Mar 12, 2007|
BPO: Maintaining the momentum
The Indian business process outsourcing (BPO) industry continued their robust growth during 2007. The opportunity has generated confidence among the global players, which is evident from the increasing offshoring business Indian BPOs are attracting despite the security concerns and data theft incidents. NASSCOM expects the Indian IT-BPO industry to cross the US$ 60 bn exports mark by 2010, from US$ 31 bn in FY07 (CAGR of 19%). Out of this, we expect the growth in the BPO segment to be relatively faster than the IT services segment. Growth in the industry is being driven by a steady increase in scale and depth of existing service lines. There also has been addition of newer vertical specific services and emerging business services in the last year.
Global IT spending is projected to grow at a rate of 5% YoY in 2007, after growing at 8% each year in 2005 and 2006. String growth is also expected in global BPO spends, which will further give an impetus to the Indian ITES-BPO industry. During FY07, the industry performance remained strong with leading firms reporting above expected growth rates in the first half of the financial year. Firms continued with their steady expansion into newer service lines and increased geographic penetration. Looking at a broader perspective, the last 12 to 18 months have seen an evolution in global perspectives about offshore outsourcing, a change in mindset of people to a wider, more rational acknowledgement of the economic imperatives and value drivers.
|ITES-BPO Share in total Software and Services Revenue
|Y-o-Y growth in ITES BPO.
|Direct employment in ITES-BPO
What domestic ITES-BPO market has to offer?
ITES-BPO is a very unpenetrated segment of the domestic market, which is mostly driven by voice-based services with customer care and sales and marketing activity accounting for approximately 70% of the total. The banking, financial services and insurance (BFSI) and telecom verticals account for more than 70% of the demand for ITES-BPO services in the domestic market.
While cost savings have been the primary driver of offshore outsourcing, there is no cost advantage in the domestic market. As a result, the primary motivation for the domestic market, in its early years of evolution is not cost savings but access to specialist skills and freeing client resources to focus on the core business. Scalability and process efficiency may generate some degree of cost savings in the domestic market but this may not compare with the levels achieved by outsourced foreign clients.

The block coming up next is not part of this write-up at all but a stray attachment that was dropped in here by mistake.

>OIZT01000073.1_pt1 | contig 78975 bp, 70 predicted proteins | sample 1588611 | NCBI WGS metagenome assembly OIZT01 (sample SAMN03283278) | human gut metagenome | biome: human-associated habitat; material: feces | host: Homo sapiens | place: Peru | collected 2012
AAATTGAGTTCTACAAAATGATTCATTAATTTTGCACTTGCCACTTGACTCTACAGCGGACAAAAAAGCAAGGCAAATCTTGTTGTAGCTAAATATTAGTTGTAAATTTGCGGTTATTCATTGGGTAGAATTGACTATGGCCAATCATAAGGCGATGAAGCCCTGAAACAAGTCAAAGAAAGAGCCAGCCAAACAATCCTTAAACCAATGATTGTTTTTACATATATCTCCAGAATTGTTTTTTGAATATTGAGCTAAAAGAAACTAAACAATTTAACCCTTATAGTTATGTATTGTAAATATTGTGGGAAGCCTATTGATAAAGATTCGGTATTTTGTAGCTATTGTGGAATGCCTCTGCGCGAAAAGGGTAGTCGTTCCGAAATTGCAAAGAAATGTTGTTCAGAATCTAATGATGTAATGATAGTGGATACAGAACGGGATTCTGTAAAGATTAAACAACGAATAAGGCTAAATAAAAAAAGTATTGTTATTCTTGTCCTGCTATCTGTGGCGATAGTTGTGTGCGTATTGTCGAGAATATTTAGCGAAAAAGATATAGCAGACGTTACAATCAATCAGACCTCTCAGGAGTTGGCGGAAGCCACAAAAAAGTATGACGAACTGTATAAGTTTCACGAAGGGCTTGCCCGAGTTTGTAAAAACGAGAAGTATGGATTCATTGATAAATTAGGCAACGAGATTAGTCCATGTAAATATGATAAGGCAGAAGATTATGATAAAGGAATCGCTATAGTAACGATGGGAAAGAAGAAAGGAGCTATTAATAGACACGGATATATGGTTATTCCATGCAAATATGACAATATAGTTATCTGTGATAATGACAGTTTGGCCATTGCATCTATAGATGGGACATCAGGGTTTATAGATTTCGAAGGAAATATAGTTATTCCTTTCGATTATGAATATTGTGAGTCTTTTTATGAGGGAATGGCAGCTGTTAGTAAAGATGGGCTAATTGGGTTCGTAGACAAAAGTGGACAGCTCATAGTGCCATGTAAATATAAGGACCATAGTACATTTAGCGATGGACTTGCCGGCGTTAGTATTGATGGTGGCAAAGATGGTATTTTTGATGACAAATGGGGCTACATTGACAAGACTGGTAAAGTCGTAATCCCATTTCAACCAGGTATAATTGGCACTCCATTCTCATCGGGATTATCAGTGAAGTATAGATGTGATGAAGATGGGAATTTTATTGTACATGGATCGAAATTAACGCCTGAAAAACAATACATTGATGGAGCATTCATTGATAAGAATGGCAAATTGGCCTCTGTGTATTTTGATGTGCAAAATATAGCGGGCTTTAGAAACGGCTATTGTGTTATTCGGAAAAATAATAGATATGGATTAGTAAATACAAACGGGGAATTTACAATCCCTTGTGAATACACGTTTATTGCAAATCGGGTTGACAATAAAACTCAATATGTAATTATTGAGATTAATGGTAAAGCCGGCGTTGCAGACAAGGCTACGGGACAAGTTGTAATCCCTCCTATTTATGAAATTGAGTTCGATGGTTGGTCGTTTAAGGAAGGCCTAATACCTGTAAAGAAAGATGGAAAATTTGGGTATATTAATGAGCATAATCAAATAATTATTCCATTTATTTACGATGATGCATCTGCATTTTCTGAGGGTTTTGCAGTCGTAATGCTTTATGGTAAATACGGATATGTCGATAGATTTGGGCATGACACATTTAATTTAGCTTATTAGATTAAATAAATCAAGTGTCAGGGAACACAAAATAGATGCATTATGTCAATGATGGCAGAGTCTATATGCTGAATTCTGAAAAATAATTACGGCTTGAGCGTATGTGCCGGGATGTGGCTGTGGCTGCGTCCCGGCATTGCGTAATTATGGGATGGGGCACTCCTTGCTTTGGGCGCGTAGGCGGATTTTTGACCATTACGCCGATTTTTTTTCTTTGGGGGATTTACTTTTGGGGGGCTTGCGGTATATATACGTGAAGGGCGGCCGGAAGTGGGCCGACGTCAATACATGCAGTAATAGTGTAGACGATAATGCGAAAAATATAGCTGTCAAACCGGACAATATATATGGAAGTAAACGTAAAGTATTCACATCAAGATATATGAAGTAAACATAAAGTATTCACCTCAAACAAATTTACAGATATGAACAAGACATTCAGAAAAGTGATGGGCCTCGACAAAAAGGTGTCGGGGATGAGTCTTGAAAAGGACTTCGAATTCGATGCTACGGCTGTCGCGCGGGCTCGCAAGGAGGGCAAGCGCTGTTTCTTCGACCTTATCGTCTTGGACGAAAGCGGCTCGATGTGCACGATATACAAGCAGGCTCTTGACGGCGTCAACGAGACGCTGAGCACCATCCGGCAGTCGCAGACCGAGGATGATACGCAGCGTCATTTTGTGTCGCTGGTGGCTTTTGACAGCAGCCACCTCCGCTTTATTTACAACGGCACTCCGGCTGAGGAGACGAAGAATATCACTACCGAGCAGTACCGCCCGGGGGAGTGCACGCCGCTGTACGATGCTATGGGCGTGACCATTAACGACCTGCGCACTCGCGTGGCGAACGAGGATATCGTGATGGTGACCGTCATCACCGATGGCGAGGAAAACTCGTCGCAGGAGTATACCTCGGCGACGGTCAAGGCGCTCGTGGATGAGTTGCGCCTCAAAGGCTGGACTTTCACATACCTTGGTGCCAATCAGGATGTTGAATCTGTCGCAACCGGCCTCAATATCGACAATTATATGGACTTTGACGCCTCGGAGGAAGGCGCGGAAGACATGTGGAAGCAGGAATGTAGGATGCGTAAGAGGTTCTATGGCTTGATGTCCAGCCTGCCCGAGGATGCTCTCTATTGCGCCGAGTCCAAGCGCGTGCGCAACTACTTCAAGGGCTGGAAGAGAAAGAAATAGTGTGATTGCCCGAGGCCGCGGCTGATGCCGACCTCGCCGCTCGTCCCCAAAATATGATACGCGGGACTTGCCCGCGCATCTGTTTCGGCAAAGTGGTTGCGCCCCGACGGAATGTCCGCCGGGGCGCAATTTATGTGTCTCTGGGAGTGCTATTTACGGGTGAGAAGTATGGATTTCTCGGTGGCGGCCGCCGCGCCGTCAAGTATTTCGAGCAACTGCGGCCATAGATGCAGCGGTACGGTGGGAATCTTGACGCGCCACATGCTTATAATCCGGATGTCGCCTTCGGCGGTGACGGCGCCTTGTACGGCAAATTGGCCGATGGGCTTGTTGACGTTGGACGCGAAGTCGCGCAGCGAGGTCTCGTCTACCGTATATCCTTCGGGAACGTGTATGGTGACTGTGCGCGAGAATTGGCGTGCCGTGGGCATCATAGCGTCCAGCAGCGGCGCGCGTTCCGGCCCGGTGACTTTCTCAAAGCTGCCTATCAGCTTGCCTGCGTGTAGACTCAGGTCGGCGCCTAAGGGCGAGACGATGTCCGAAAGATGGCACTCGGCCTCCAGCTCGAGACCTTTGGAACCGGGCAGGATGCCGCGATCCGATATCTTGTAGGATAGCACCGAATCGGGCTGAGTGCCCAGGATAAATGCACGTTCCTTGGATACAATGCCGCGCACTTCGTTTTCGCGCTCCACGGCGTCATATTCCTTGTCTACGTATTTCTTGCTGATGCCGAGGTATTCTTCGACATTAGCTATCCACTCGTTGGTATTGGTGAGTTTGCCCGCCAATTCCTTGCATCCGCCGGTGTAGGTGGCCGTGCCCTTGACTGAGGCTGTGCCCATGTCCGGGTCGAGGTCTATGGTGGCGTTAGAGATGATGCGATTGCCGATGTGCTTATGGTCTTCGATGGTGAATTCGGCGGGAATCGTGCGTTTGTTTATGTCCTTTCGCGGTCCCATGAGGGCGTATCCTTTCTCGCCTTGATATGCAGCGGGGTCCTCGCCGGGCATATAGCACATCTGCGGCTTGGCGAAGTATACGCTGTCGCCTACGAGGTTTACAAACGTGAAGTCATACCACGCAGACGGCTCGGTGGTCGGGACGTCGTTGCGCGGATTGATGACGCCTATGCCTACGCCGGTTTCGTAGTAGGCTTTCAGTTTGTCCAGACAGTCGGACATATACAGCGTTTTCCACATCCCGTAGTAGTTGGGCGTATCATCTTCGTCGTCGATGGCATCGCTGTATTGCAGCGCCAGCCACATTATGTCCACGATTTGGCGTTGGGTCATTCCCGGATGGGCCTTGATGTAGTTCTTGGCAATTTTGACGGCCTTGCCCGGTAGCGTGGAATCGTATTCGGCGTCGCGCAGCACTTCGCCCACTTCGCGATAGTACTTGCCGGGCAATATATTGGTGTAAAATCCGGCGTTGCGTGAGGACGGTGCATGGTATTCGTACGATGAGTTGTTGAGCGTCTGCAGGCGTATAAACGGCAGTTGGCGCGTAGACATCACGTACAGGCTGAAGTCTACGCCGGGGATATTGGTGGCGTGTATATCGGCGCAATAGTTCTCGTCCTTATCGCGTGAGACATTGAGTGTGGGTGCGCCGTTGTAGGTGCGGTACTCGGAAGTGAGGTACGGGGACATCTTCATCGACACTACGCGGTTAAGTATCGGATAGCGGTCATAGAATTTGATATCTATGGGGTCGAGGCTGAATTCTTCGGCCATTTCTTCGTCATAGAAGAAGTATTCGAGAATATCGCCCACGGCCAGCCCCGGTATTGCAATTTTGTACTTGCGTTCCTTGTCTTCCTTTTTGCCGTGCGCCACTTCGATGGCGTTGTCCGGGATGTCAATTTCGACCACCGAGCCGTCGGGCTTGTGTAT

While ITES-BPO penetration in India is still very low, a major proportion of end user organisations have an internal IT division to focus on these specific business needs. This is a crucial stage in the maturity of user organisations for them to consider and be able to outsource.
Big players rule
The future belongs to Tier 1 BPO companies. According to the latest results posted in 2006, large players are ramping up capacities and moving up the value chain. The third quarter results for 2006 of Indian BPOs showed healthy operating margins as well as growing revenues. Wipro BPO registered revenues of Rs 2,358 m for 3QFY07, with an operating margin of 23%. Infosys BPO registered a sequential growth of 20%, with an operating margin of over 22%.
Time for Tier II cities to come up
The present situation in India is that the large cities like Delhi-NCR, Bangalore and Mumbai are completely saturated and the companies are moving to small towns and Tier II cities, like Chandigarh, Vizag and Jaipur, which are driving future growth. This is a positive step, as the companies have to expand to newer location to grow and deliver high-end services to move up in the value chain.
We believe that the Indian ITES-BPO industry is in for some strong years ahead, considering the growing momentum globally for outsourcing of not core processes to 'low-cost' destination like India. The challenge for Indian outsourcers, however, will be to maintain its low-cost status in the wake of rising employee costs. Scaling up of offerings and having a robust data security setup in place are also among the major challenges for the companies.
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